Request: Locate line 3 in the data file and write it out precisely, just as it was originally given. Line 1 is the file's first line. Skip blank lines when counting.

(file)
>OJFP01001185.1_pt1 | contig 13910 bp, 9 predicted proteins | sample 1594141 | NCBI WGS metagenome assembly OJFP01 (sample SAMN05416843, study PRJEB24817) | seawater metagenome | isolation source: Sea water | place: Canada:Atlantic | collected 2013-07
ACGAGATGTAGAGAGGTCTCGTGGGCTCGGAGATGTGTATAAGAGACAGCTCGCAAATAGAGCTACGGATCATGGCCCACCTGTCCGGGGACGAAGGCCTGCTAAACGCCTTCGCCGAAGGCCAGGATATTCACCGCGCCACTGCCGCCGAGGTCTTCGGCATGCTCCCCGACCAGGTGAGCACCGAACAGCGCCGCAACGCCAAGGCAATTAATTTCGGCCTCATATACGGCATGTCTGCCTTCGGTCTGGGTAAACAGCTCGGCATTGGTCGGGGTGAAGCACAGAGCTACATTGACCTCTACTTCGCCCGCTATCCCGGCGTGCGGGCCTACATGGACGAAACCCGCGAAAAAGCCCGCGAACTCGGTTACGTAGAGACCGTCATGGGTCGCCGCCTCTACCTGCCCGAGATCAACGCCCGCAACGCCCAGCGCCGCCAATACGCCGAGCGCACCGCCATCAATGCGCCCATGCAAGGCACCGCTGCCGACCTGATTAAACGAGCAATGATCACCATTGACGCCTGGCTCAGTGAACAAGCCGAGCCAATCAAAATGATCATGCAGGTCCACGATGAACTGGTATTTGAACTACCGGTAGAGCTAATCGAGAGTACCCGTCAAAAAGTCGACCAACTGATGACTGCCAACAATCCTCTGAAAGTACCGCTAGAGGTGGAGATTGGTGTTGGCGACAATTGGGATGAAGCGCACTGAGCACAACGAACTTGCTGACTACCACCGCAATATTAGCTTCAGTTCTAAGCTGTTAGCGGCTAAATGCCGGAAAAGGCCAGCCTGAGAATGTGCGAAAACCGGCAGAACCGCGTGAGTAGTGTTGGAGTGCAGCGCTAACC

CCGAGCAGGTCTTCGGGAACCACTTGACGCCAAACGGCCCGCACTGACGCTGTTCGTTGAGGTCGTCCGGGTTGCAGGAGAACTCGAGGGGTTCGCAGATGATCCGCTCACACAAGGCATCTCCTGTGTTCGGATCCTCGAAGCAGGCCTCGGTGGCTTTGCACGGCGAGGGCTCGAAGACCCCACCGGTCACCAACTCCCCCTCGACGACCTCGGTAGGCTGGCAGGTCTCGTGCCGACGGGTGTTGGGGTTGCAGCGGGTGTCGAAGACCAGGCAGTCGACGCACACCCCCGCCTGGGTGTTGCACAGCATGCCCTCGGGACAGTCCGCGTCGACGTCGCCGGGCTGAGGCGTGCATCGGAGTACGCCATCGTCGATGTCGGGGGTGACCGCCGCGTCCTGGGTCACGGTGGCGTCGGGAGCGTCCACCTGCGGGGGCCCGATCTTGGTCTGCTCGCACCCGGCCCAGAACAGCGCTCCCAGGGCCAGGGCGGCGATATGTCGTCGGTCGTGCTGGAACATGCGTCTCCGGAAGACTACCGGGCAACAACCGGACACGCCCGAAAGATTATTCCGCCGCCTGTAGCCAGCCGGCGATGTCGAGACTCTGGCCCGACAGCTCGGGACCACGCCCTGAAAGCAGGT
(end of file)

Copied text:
CCGAGCAGGTCTTCGGGAACCACTTGACGCCAAACGGCCCGCACTGACGCTGTTCGTTGAGGTCGTCCGGGTTGCAGGAGAACTCGAGGGGTTCGCAGATGATCCGCTCACACAAGGCATCTCCTGTGTTCGGATCCTCGAAGCAGGCCTCGGTGGCTTTGCACGGCGAGGGCTCGAAGACCCCACCGGTCACCAACTCCCCCTCGACGACCTCGGTAGGCTGGCAGGTCTCGTGCCGACGGGTGTTGGGGTTGCAGCGGGTGTCGAAGACCAGGCAGTCGACGCACACCCCCGCCTGGGTGTTGCACAGCATGCCCTCGGGACAGTCCGCGTCGACGTCGCCGGGCTGAGGCGTGCATCGGAGTACGCCATCGTCGATGTCGGGGGTGACCGCCGCGTCCTGGGTCACGGTGGCGTCGGGAGCGTCCACCTGCGGGGGCCCGATCTTGGTCTGCTCGCACCCGGCCCAGAACAGCGCTCCCAGGGCCAGGGCGGCGATATGTCGTCGGTCGTGCTGGAACATGCGTCTCCGGAAGACTACCGGGCAACAACCGGACACGCCCGAAAGATTATTCCGCCGCCTGTAGCCAGCCGGCGATGTCGAGACTCTGGCCCGACAGCTCGGGACCACGCCCTGAAAGCAGGT